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What is an ETF? It’s a simple, diversified way to fuel your dreams. Easily tradable every day the market is open. The pros seem to far outweigh the cons. Is there an ETF in your portfolio today?

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What is an ETF?

What is an ETF? It can be a simple way to fuel your dreams.

What is an ETF? It’s kind of a cross between a stock and a mutual fund. ETFs let investors of all sizes, including small retail investors, build institutional-quality portfolios with minimum expense.

How do ETFs do that? Exactly how do they work?

ETF = Exchange Traded Fund

Let’s start by breaking down the acronym.

ET = Exchange Traded

ETFs are traded on the major stock exchanges, just like shares of Apple and Microsoft are. If you’ve ever traded individual stocks, then buying or selling an ETF will feel very familiar. It’s traded the same way.

Prices adjust up and down throughout the trading day… not just once after the market closes (like mutual funds). You can go online anytime during the trading day and see exactly what the fund costs at that moment in time.

F = Fund

Similar to a mutual fund, an ETF is a basket of a bunch of different stocks or bonds in a single fund. If you’ve ever owned a mutual fund – especially an index fund – then an ETF will feel familiar. It offers the same built-in diversification. You won’t have nearly as much risk as you would with individual shares of stock.

In a nutshell, an ETF is a pooled investment that gives you exposure to a basket of equities in a sector or index without having to buy individual stocks. Which helps limit your risk.

It’s a mutual fund… except for one significant difference that’s hinted at by its name – exchange traded fund.

What’s So Great About Being “Exchange Traded?”

You probably already have a brokerage account with a company like Schwab or Fidelity. If so, you could easily buy any ETF you want today, simply by placing a buy order in your brokerage account.

What’s more, you can buy an ETF anytime you want, as long as the market is open. Contrast this with a mutual fund. Buy and sell orders for mutual funds are only processed once per day. After the close of trading. With an ETF, you could buy it this morning and sell it this afternoon, if you wanted to.

Ever entered a stop-loss or limit order on a stock? Or bought on margin, or shorted a stock? All these stock strategies also apply to ETFs. But they don’t apply to mutual funds.

You also get the transparency of real-time pricing. Just go to any stock market tracker or your brokerage account. There, you’ll be able to see exactly how much your ETF is trading for at that very moment. No wondering what a mutual fund’s net asset value (NAV) will be at the end of the trading day.

What is an ETF — Pros

Like anything in the investment world, ETFs have pros and cons. Here’s the long list of pros.

Tax efficient

ETFs are usually more tax efficient than mutual funds. Mutual fund managers actively trade, which can create taxable gains to shareholders. ETF managers only trade to match changes in the index, promoting tax efficiency.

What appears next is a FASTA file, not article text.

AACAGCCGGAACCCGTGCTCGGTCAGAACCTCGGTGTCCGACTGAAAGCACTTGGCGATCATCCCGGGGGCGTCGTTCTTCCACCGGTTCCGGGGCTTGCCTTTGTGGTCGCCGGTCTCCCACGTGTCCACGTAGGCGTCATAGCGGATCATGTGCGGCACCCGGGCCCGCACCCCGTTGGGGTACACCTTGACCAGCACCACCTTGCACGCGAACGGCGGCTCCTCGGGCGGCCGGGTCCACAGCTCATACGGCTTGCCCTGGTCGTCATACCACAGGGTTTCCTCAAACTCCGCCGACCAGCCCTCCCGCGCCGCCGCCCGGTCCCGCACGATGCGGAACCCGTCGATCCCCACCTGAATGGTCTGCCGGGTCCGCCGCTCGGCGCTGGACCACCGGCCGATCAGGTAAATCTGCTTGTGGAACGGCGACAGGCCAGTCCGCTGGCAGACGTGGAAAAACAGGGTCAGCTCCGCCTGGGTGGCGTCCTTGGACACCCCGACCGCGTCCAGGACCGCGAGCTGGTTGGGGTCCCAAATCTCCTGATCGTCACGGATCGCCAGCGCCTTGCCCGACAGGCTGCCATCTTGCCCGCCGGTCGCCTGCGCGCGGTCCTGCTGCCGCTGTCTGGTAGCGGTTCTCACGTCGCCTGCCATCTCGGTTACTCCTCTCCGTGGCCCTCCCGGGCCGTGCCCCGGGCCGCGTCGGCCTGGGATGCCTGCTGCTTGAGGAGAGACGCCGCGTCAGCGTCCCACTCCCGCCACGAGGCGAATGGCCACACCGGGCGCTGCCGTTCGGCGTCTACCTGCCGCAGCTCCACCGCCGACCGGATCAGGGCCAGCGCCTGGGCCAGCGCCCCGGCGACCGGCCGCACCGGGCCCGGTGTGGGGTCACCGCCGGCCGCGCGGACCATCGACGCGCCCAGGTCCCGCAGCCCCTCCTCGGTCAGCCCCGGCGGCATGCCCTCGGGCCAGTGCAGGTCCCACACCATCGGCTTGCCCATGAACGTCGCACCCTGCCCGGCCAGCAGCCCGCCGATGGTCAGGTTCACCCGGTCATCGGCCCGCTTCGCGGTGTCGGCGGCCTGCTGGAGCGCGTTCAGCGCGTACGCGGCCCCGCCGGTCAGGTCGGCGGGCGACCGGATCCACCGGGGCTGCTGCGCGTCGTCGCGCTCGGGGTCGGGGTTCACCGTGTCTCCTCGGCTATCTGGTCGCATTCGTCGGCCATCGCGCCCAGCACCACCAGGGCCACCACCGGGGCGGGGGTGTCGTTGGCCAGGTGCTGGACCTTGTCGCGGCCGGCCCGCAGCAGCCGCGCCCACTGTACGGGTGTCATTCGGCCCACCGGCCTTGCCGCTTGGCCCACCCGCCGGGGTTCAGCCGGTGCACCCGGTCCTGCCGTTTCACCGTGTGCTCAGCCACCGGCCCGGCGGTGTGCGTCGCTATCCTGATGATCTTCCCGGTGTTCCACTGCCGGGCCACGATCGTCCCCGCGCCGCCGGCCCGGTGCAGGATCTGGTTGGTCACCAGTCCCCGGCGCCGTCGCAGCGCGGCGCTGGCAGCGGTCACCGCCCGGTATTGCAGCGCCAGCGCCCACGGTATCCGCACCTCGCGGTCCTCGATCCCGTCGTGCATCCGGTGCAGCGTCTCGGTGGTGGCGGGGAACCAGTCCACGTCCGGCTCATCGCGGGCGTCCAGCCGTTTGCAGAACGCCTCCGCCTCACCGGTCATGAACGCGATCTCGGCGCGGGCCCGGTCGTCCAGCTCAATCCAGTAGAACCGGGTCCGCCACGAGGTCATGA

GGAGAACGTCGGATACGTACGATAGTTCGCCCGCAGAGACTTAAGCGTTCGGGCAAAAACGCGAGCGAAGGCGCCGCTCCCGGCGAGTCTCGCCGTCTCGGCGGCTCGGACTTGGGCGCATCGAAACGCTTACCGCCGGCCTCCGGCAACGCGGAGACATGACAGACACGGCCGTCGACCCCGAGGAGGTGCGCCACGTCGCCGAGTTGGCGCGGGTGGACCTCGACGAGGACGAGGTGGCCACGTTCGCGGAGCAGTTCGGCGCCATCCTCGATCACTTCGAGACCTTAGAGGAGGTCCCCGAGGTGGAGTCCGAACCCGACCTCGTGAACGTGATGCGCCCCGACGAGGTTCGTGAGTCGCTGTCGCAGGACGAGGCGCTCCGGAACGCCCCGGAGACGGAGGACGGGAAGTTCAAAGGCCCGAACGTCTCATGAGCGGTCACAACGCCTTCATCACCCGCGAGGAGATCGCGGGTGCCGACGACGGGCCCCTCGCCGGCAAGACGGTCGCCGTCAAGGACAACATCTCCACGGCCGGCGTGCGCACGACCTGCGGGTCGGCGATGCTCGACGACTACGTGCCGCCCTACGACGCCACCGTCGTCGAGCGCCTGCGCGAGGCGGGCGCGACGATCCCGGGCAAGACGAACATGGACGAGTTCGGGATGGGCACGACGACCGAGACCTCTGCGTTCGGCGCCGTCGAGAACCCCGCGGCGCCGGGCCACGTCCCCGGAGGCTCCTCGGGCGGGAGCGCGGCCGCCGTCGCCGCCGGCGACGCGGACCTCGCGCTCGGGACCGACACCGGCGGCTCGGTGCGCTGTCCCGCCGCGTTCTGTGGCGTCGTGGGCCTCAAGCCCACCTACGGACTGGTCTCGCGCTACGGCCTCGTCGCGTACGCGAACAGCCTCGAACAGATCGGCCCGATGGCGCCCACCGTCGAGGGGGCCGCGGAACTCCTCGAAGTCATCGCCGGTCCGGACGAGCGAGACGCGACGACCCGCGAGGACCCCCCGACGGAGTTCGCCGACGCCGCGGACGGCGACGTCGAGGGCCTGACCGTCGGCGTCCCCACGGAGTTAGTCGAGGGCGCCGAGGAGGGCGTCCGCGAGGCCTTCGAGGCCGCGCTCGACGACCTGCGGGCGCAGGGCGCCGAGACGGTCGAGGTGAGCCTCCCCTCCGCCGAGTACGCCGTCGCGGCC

Low expenses

Most ETFs are passively managed, which means they have lower annual expenses than actively managed funds do. Also, ETF managers avoid labor-heavy daily accounting of redemptions and purchases.

Real time pricing

ETFs offer real-time pricing. On the other hand, mutual funds are priced based on their end-of-day trading price, which no one knows in advance.

Trades throughout the day

You can buy on a dip or sell high.

No minimum investment

This makes ETFs attractive for beginning investors.


ETFs offer diversification, whether across the market as a whole or within a sector or stock type. For example, a technology sector ETF reduces your risk of betting wrong on an emerging tech stock.

Advanced trading strategies

Stock trading strategies are also available for ETFs.


There’s an ETF fund for nearly every taste, style, asset class, or industry. Some track the S&P 500. Others track precious metals, commodities, currencies, or bonds. There are also leveraged ETFs – but those come with significant risk.


They’re just as liquid as stocks, except they don’t settle for two days.


Compelling research shows that passive funds outperform actively managed funds over the long haul.

What is an ETF — Cons


ETFs typically charge lower management fees than mutual funds do. A report from U.S. News noted that the average expense ratio for passive ETFs was only 0.18%… while equity mutual funds charged 0.52% per year on average. That’s almost three times as much… ouch!


ETFs’ flexibility might encourage frequent trading… which could lead to mistiming the market and buying or selling at exactly the wrong time.

Settlement dates

If you sell an ETF, you won’t be able to reinvest for two days, because ETF sales aren’t settled till two days after the transaction.

Potential tracking errors

How well does a particular fund achieve its goal? A tracking error is the difference between an index’s return and the fund’s return. Greater tracking error may be linked to less management efficiency and/or greater risk.

So What Is an ETF? A Mutual Fund 2.0…

ETFs have become increasingly popular in recent years, due to their wealth of benefits. And their ability to create wealth and fund your dreams. All with diversification that alleviates the risks of individual stocks.

ETFs are a great option for investors who want to diversify their portfolio in a way that’s flexible, transparent, low-cost, and tax-efficient. And with better average returns than actively-managed funds. Put passively managed ETF funds to work to help you achieve your long-term plans and vision. They’re truly a simple way to fuel your dreams.

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